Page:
Wayne Pankratz, a top executive at an Applebee's franchise chain, sent a blast email to his colleagues this month crowing that rising gas prices were an "advantage" for the chain. He reasoned that cash-strapped people would have no choice but to take food-service jobs, even if the chain lowered its wages, which he encouraged his colleagues to do.

The email made its way onto Reddit, where it quickly became a major embarrassment for Applebee's and for AFC Brands, which operates 121 Applebee's and Taco Bell franchises, and where Pankratz is executive director of operations, at least for now. There's a lot that a smart leader can learn from this incident.

It's easy to see why people were angered by Pankratz's message. "Most of our employee base and potential employee base lives paycheck to paycheck," he wrote. Stimulus payments and pandemic unemployment payments have both ended, leaving them with reduced incomes just as prices are rapidly rising. "This benefits us," he wrote. "It will force people back into the workforce."

And, he suggested, Applebee's would further benefit from the strain on other businesses, especially mom-and-pop stores. Faced with higher prices, these businesses would face an unpleasant choice of either raising prices, cutting employee hours, or lowering wages, Pankratz wrote. "Some businesses will not be able to hold on. This is going to drive more potential employees into the hiring pool," he said.

Once the email became public, reaction was immediate and angry, especially among the chain's employees. In fact, an Applebee's in Lawrence, Kansas, was forced to shut down temporarily because three of its six managers quit their jobs after reading the email. As for Pankratz, his LinkedIn page has vanished, and his employer is at pains to disavow what he wrote. "Maybe he wrote it in the middle of the night. I don't know," AFC Brands spokesperson Scott Fischer told The Kansas City Star. "The main message here is that this in absolutely no way, shape, or form speaks to our policies or our culture, or anything like that with our brand." Pankratz appears to be staying in his job, at least for now. Fischer told the Lawrence Journal-World that the company was investigating why he wrote the email. Given what he wrote and the public reaction, it's hard to imagine that he'll stay in that job for long, or that he can ever be an effective leader within that organization. (Applebee's did not immediately respond to Inc.com's request for comment.)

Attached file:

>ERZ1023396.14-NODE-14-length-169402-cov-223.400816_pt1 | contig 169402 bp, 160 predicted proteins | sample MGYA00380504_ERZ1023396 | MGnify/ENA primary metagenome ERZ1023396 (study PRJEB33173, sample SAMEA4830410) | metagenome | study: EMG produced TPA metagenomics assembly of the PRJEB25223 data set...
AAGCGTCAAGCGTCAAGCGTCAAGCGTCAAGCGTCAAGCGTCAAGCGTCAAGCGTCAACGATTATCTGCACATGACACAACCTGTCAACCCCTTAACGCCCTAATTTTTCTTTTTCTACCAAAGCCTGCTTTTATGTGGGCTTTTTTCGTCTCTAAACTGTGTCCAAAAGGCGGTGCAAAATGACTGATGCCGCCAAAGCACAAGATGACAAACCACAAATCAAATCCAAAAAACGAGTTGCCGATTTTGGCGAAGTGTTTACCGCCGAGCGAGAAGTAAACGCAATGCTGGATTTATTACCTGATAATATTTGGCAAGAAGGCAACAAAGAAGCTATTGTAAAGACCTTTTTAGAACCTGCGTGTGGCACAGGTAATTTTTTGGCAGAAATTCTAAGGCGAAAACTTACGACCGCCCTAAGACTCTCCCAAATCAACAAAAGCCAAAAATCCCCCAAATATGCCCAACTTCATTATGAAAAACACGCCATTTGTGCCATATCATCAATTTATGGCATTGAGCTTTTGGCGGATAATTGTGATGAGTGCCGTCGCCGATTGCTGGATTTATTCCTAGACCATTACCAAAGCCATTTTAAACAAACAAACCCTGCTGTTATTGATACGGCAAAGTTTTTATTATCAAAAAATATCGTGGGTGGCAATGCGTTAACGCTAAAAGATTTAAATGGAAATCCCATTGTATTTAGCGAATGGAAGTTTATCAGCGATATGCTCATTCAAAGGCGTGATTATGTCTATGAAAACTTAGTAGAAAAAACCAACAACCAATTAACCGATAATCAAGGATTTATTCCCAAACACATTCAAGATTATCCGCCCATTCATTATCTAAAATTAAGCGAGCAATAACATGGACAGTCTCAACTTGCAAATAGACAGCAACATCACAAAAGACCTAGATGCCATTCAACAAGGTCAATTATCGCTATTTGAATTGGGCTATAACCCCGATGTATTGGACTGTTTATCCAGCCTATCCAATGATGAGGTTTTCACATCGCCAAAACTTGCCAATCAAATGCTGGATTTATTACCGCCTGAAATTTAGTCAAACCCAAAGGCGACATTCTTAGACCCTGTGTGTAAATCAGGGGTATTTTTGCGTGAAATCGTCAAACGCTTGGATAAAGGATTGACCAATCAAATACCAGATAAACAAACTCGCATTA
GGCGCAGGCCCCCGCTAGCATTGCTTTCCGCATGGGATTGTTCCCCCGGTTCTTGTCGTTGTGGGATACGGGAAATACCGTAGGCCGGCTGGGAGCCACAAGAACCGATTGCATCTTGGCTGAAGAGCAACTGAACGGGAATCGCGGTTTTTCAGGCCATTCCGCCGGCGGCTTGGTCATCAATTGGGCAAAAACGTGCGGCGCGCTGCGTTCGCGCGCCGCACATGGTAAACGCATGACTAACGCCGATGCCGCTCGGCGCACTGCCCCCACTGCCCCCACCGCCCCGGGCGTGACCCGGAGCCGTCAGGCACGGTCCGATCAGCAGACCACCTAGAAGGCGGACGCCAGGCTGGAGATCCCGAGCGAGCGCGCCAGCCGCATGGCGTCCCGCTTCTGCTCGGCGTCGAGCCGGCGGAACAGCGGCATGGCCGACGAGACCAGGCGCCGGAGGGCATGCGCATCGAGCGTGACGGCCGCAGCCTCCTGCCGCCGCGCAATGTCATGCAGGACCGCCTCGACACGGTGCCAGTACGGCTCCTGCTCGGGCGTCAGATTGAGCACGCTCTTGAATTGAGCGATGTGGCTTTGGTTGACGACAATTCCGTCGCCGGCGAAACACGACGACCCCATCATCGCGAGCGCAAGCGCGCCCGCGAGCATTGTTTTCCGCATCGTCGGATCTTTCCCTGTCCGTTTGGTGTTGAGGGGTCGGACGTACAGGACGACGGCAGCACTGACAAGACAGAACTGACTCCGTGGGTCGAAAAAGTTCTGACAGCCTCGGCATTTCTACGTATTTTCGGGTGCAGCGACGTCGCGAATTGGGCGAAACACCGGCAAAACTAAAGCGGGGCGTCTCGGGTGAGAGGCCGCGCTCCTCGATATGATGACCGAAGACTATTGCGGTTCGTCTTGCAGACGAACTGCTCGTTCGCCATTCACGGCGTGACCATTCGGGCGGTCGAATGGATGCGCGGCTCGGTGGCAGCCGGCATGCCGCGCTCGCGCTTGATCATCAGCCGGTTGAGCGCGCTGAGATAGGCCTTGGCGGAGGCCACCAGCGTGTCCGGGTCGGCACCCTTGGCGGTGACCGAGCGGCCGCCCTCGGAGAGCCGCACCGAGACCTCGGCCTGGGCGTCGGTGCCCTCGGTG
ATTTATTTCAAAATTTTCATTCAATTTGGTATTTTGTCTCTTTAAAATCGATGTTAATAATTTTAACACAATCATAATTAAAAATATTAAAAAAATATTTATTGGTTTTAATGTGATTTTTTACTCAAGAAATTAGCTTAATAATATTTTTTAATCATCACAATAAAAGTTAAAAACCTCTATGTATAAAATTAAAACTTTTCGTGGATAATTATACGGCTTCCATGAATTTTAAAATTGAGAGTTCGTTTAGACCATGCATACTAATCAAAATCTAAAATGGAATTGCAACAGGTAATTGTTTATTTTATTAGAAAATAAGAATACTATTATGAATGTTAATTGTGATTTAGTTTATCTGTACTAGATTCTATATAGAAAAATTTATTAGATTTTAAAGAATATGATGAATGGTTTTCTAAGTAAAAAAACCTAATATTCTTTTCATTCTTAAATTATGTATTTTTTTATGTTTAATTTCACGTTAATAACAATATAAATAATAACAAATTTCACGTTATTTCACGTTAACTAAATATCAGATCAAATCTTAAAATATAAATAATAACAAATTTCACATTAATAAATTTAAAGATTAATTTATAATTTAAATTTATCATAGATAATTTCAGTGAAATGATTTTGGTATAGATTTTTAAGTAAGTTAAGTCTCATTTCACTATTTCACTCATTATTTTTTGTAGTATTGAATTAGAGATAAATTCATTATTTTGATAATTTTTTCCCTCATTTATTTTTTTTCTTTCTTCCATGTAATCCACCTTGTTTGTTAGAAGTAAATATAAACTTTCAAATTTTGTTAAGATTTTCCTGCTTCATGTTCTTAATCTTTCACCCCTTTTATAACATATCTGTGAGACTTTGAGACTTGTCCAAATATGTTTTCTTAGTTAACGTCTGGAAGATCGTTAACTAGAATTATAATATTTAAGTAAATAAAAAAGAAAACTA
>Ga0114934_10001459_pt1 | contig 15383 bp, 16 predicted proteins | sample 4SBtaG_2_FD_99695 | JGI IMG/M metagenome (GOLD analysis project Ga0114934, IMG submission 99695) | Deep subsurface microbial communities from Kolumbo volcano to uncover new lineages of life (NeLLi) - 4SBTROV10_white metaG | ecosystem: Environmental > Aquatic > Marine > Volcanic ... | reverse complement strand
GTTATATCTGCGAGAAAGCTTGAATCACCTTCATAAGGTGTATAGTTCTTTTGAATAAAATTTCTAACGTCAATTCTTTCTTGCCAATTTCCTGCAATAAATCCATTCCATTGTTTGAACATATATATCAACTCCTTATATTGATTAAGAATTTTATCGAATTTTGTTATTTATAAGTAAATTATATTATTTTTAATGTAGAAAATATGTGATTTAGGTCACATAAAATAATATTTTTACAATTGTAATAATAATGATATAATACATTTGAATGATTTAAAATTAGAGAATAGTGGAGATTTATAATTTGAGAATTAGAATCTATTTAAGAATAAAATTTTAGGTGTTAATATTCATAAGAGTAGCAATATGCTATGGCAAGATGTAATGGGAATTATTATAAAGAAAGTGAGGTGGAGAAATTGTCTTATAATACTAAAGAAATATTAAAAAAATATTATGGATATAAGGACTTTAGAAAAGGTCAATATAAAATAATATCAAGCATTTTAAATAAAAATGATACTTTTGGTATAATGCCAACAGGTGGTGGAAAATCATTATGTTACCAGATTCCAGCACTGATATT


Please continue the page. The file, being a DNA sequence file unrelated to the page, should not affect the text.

What are the most important lessons you can learn from him?

1. Be very careful what you write in a blast email.

That seems like a no-brainer, and yet less spectacular versions of Pankratz's email happen all the time. It's not clear whether the "distribution list" for the email was all of AFC Brands or a subset of its executives, but it doesn't really matter. Once an email goes out to a large or even medium-size group, you should assume that it could appear anywhere, including on social media. Choose your words accordingly.

2. Tone matters.

I believe the reason Pankratz's email has been upvoted more than 75,000 times on Reddit has as much to do with the way he expresses himself in his email as what he actually says. He sounds almost gleeful about people not being able to pay their bills. He doesn't pause to consider the horrific human suffering of the war in Ukraine, which is an underlying cause of the rising gas prices he seems so pleased with. Acknowledging that these economic factors might loosen up a tight labor market and create hiring opportunities for Applebee's wasn't the problem. Sounding happy about other people's misery was.

3. Employees are not the enemy.

There's an us-versus-them view of employees that permeates Pankratz's email. And he's not alone. Leadership Circle's Bill Adams noted in a recent Inc.com interview that too many managers think of employees as a necessary means to an end, rather than as the fabric of the organization they're leading.

Pankratz notes that in the current economic climate, Applebee's employees will likely need second jobs to make ends meet. Rather than seeing this as a good reason not to lower wages, he instead tells restaurant managers to get scheduling done early "so they can plan their other jobs around yours."

And then, in a priceless bit of irony, he writes this: "Most importantly, have the culture and environment that will attract people." It's as if he doesn't know what the word culture means, or that it comes from the top--or that his email will do just the opposite.